You can also run a cotton swab or other cleaning tool in the back crevice of the gasket several times to determine if there is an obstruction or debris. This gasket is the easiest place for vacuum to escape so it is best to clean this frequently. The best type of cleaner for all parts of the freeze dryer is soap and water. Check the front of the gasket as well and clean if needed.
Before putting the gasket back on, ensure that there are no rough spots or debris on the stainless chamber protruding out from the freeze dryer. This is where the crevice of the gasket meets the chamber and if there are any imperfections on the chamber, that can affect vacuum as well. If you notice defects or white strings or threading in the gasket, you may want to consider a new gasket. Another way to be certain that the door gasket is not the culprit is with some soapy water. Run the vacuum with the door closed and the valve shut. You will start to notice a line where the gasket meets the door.
This line should not only be visible all around the gasket, but as the vacuum gets stronger, that line will get bigger. Once you have a good vacuum going, pour soapy water at the top of the gasket in between the freeze dryer and the door.
If there is a leak, the soapy water will be visible while it creeps its way into the vacuum chamber.
How to fix a gasket leak
To fix the leak, you will need to adjust your door and where it meets up with the gasket. You want the gasket and door to meet as flush as possible all the way around. There are 4 vacuum chamber adjustment bolts (5/32” Allen) as well as the 2 or 4 door adjustment bolts (5/32” Allen).
There is no “sure” method for adjusting these, it will depend on how your door and seal meet together. It may take some time to get the right combination of adjustments, but your end goal is to have a snug seal against the door forming a visible circular line where the gasket is sealed. DO NOT OVERTIGHTEN bolts or the door.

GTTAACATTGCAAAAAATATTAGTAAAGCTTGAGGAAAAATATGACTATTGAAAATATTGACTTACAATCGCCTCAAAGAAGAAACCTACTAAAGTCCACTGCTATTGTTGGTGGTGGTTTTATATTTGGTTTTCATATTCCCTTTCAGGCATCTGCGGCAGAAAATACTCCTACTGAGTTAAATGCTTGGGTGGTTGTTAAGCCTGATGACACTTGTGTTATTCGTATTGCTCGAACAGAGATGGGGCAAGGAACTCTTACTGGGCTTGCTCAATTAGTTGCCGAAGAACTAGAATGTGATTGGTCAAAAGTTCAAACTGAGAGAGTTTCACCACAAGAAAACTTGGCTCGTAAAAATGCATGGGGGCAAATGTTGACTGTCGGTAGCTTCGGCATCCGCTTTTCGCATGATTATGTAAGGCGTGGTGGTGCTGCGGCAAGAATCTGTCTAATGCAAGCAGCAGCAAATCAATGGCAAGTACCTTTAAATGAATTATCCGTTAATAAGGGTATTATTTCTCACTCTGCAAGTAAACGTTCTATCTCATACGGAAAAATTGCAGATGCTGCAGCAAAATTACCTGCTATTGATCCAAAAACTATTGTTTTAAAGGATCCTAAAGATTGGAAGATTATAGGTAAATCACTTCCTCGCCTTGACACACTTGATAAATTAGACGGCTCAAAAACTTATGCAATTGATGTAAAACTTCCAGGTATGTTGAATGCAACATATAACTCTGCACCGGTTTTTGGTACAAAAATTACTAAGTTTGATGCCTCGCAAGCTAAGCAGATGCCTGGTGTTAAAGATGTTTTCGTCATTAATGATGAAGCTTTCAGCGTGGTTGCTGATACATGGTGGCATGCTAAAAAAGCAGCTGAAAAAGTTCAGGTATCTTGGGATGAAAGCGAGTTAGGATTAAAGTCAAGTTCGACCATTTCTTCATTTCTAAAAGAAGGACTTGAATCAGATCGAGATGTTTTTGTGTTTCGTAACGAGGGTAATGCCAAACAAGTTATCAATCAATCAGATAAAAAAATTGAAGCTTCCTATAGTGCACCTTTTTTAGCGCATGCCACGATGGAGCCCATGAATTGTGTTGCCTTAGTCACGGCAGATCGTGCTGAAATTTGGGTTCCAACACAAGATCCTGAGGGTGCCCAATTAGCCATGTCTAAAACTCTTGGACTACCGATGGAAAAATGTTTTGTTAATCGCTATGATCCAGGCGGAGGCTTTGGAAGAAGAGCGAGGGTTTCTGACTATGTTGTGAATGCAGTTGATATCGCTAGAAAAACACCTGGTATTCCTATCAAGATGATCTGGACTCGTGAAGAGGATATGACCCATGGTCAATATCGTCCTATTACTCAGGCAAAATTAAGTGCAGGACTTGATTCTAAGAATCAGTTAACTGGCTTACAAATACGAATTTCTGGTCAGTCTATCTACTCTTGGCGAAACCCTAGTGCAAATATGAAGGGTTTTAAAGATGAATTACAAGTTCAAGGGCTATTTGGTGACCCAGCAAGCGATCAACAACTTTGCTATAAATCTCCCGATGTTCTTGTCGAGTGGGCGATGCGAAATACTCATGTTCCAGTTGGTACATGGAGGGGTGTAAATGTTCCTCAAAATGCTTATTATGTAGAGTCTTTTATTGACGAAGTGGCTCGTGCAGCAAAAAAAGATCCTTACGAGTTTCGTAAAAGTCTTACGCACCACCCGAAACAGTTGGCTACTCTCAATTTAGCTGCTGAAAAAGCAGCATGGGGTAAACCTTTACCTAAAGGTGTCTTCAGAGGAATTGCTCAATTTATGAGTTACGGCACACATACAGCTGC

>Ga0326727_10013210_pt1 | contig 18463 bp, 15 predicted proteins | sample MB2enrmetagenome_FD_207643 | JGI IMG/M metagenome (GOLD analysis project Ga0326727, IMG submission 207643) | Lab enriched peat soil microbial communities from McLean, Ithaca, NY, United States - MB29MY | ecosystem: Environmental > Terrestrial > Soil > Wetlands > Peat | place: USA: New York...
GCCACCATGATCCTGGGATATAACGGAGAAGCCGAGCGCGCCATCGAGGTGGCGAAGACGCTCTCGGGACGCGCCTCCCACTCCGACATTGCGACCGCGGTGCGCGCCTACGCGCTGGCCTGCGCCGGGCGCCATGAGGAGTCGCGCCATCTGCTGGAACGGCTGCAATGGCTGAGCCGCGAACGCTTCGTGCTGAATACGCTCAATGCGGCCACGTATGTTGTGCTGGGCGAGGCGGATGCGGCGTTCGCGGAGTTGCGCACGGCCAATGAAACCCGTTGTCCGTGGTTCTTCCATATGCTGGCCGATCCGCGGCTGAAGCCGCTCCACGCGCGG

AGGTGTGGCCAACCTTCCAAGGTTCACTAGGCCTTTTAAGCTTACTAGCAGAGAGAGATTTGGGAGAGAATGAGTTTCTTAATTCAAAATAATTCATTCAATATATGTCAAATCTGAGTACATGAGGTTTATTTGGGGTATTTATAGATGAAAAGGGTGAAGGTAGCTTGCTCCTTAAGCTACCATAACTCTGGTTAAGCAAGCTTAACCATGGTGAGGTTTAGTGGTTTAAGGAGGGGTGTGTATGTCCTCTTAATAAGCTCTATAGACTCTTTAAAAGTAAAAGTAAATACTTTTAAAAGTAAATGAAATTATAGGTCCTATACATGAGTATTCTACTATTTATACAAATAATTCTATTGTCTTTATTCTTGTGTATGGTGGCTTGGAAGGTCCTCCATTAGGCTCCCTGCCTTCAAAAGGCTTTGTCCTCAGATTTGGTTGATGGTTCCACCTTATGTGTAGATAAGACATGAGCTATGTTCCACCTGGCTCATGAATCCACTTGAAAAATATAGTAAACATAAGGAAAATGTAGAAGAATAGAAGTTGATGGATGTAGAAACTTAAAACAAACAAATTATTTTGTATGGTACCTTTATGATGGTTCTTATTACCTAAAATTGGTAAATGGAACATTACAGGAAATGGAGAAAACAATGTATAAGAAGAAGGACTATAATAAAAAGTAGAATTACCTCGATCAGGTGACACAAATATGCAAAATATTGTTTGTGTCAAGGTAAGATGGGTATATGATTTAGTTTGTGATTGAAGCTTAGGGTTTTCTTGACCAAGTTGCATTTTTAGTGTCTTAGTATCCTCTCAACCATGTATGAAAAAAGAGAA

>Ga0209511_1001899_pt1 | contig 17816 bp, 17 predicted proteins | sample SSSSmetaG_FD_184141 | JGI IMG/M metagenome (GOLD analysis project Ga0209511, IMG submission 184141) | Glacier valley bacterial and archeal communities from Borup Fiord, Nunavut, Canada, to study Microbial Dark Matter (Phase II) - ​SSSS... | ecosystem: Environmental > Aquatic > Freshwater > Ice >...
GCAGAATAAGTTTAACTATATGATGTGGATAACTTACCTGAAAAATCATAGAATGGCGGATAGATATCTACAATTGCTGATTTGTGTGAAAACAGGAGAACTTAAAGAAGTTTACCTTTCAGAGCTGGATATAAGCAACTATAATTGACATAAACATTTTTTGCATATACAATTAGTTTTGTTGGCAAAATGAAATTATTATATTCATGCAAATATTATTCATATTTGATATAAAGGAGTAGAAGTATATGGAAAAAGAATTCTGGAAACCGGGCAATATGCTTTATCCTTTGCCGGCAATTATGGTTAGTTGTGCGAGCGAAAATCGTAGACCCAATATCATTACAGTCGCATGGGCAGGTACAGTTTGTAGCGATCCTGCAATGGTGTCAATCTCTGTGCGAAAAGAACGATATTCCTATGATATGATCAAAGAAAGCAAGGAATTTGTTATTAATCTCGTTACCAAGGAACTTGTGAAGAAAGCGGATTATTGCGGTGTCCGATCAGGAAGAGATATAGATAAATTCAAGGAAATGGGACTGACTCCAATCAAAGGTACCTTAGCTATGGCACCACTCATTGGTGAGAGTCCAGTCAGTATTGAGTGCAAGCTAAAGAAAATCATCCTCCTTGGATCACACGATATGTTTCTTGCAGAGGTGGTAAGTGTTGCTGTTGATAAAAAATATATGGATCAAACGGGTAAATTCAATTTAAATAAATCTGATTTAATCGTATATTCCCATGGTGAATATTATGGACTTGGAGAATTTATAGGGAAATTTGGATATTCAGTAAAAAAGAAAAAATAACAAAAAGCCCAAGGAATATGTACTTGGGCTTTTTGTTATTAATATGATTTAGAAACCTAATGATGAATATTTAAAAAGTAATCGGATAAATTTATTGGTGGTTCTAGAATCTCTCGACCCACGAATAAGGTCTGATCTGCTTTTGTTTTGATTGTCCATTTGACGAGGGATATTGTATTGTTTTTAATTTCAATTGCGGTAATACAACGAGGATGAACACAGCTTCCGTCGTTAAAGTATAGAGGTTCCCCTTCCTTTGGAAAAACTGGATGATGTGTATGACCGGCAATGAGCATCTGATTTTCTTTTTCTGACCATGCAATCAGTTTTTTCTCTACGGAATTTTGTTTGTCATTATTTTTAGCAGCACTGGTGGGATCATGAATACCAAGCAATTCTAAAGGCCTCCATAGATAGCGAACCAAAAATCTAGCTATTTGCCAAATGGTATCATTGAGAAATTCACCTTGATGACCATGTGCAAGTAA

Troubleshooting Step #2
The second easiest diagnosis is to remove the hose going from the freeze dryer to the vacuum pump. It is very important that the fittings on that hose are only hand tight and that no sealant or Teflon tape has been used. If you used a tool to tighten the fitting or if sealant of any kind was used, remove it or loosen the fitting so it is only hand tight and free of sealant. Once the fitting is loose and unscrewed, examine the O-rings inside of the fittings. They are typically black rubber gaskets.
If there is debris, damage or a break, replace the O-ring. They can be found at any hardware store.
You also might want to check the hose crimps as they can fail.
If you suspect that this is the problem, Harvest right can sell or provide you with a new hose or you can use self fusing silicone tape to wrap the crimps. This can be found at any hardware store.
Before you reinstall the hose, also examine the fittings on the vacuum pump and the freeze dryer itself where the hose connects. If there is any movement or looseness, tighten or diagnose what is causing the fitting to move.